Maschner, H., Betts, M. and Schou, C. (2017) Virtual Zooarchaeology of the Arctic Project.

http://vzap.iri.isu.edu

Witmer, L. M. (2015) Witmerlab Projects.  Ohio University:  https://people.ohio.edu/witmerl/projects.htm


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Repairing Relations through Research: An Archival Approach to Institutional Accountability

Note: This blog post is adapted from an abandoned journal paper that I originally wrote in 2021.

Can you guess which museum’s archival collections might be depicted here?

Introduction

From the perspective of many people from marginalised backgrounds and historically looted communities, the museum continues to be a symbol of colonialism. Despite renewed calls for decolonisation, repatriation, and restitution, museums are arguably still behind in progressing towards repairing relations with people from these particular communities. As many museums continue to focus on purely representational politics through diversity and equity initiatives (e.g., Rodney, 2020; Williams, 2020; Smith, 2021), it is difficult to image these institutions moving beyond shallow change and committing to something more tangible for those in affected communities.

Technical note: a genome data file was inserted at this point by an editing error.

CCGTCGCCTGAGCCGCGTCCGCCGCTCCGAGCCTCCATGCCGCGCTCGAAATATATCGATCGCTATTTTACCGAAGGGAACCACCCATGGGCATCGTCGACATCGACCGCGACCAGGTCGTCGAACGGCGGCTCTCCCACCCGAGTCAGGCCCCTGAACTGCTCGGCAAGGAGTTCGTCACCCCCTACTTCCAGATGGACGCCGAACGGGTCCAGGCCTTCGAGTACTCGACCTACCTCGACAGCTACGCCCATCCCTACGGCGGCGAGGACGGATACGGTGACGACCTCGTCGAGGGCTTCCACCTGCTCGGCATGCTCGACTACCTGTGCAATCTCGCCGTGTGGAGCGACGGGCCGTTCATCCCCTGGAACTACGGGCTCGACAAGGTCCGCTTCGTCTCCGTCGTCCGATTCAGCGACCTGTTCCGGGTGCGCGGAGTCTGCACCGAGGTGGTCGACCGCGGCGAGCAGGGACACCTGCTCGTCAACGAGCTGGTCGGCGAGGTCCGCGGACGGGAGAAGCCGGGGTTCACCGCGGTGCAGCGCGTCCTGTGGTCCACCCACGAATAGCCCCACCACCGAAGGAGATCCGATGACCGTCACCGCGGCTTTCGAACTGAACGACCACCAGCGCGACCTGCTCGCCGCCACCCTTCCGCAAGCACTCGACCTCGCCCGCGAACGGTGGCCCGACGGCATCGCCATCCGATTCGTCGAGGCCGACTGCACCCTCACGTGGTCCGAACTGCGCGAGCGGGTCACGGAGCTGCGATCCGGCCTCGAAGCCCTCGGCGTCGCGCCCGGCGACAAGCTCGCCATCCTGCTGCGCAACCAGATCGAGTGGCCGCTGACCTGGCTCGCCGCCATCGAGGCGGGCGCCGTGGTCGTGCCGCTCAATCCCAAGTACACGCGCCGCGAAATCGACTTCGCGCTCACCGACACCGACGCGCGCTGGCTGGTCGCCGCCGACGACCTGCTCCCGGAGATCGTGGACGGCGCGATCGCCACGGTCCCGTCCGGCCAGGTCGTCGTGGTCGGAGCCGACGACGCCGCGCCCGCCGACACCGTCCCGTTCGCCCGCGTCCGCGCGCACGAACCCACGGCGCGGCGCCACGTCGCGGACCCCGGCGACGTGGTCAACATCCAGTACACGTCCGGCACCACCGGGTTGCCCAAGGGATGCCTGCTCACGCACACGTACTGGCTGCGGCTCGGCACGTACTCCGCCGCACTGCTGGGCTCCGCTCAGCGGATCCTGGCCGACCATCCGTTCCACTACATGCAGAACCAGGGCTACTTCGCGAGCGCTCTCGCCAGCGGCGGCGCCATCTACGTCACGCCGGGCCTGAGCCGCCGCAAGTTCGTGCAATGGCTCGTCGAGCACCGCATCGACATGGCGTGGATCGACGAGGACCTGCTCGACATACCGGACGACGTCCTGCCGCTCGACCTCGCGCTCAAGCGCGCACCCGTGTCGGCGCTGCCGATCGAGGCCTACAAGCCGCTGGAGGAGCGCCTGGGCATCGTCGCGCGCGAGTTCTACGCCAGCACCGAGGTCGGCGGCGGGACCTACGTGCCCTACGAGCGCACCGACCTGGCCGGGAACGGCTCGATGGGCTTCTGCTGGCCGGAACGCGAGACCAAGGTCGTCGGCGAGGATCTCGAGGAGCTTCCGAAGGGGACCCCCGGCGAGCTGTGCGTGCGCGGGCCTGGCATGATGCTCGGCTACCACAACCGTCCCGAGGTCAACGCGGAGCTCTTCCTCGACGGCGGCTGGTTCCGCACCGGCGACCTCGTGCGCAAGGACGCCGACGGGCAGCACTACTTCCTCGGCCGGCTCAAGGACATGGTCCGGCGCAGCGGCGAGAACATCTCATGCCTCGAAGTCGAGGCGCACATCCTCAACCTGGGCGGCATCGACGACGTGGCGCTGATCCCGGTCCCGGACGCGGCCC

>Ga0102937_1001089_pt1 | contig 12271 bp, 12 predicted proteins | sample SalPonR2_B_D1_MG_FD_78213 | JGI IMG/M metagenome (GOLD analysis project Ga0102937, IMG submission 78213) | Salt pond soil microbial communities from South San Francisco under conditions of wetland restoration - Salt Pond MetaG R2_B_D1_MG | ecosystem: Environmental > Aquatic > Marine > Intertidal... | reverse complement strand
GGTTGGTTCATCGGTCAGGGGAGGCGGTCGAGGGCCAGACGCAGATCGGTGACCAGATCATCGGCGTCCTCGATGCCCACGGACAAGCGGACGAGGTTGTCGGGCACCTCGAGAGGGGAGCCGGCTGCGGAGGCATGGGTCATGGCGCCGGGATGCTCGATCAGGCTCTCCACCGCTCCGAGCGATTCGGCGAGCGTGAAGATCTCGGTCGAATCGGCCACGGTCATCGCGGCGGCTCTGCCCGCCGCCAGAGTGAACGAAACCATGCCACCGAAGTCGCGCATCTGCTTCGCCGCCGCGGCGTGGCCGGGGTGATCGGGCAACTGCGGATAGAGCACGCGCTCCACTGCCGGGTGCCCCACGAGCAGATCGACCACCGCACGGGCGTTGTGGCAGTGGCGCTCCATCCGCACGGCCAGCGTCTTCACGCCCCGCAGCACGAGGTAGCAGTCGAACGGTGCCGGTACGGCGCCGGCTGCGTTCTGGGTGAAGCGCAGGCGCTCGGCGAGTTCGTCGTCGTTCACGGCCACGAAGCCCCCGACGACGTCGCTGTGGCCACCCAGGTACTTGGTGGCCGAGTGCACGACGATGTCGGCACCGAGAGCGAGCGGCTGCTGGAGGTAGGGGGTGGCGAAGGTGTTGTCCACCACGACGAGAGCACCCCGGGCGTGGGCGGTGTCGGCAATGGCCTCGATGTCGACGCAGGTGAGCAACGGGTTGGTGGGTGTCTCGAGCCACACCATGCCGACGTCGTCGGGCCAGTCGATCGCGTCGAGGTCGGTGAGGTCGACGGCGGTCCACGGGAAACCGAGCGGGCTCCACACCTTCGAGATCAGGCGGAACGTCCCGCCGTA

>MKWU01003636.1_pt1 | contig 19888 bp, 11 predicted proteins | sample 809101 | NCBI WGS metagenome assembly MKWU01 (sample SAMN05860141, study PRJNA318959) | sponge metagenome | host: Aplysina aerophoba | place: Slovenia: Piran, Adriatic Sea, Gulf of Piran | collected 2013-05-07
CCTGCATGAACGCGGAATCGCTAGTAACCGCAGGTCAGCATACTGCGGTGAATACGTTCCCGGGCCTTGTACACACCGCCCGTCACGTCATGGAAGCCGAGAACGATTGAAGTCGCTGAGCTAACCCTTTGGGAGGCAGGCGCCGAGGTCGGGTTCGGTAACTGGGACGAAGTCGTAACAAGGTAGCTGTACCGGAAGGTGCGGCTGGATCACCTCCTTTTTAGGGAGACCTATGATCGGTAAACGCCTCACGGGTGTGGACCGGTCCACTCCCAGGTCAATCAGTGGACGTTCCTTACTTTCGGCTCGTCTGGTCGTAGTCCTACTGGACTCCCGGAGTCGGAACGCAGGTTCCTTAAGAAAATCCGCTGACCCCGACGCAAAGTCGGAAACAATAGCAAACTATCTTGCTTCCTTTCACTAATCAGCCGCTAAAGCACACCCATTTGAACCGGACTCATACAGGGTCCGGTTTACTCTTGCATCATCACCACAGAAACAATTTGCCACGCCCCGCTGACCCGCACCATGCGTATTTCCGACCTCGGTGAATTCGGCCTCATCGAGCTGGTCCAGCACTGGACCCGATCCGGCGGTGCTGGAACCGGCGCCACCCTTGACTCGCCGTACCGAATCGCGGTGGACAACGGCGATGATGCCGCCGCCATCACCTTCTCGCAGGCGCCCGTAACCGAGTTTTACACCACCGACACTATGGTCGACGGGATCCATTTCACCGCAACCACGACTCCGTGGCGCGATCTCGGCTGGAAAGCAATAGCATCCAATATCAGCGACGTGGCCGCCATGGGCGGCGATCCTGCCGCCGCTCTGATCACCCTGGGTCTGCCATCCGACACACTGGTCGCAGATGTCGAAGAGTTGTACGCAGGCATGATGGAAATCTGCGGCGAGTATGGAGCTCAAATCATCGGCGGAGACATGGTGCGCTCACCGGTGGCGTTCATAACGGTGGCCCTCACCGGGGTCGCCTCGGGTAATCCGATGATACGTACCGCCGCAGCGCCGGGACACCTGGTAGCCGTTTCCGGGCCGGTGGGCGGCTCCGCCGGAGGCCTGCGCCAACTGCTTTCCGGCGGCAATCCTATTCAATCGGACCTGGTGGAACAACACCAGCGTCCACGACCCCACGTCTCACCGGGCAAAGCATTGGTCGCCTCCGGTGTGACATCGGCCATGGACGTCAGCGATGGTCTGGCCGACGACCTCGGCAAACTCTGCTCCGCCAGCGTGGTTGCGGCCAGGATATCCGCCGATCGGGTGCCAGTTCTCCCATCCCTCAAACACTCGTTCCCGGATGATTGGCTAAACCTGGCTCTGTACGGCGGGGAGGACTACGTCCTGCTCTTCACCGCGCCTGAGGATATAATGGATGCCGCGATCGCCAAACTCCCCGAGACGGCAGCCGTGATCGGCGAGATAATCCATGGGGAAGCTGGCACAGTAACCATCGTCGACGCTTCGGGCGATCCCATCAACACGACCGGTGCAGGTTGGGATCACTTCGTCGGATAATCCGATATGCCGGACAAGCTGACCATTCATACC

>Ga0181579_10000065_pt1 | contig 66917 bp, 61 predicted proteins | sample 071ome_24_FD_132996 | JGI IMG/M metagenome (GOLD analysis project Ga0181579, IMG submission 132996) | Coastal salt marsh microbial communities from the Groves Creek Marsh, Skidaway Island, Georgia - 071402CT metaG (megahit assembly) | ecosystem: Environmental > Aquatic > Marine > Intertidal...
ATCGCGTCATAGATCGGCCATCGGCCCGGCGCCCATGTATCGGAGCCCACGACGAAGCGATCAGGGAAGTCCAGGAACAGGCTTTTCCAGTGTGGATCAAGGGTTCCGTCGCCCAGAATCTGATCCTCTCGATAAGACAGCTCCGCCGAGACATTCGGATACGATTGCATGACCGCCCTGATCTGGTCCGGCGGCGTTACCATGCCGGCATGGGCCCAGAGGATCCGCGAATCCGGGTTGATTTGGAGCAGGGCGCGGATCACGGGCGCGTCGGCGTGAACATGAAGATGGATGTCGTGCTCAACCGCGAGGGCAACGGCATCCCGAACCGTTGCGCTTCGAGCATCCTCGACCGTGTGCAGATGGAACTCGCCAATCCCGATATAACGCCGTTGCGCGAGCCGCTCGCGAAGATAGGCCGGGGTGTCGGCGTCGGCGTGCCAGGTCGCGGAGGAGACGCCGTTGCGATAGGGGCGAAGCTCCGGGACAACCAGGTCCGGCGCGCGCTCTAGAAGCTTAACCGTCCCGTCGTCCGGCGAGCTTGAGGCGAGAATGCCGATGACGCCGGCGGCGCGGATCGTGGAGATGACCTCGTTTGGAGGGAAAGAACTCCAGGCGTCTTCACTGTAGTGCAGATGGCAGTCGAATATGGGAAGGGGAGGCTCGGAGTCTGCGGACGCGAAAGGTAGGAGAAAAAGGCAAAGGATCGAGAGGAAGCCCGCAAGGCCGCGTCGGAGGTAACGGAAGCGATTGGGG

To resolve this issue, it may be useful to look outwards, and towards the theory and practice developed by social justice scholars and activists (see Genovese, 2016, p. 32); more specifically, we should look at the concept of accountability, and the ways in which those working within museum and heritage spaces can both make amends for harm committed, as well as counteract future instances of harm. It is important to emphasise the need for using external forms of accountability as well, as museums and other institutions will already have internal accountability structures in place for administrative purposes. For this paper, the concept of an accountability framework will be grounded in specific social justice theory and practice and will draw from activists and organisers who are utilising these approaches in their own communities. This framework will utilise archive research as part of a broader auditing of institutional collections and materials that includes the direct input from affected individuals and communities.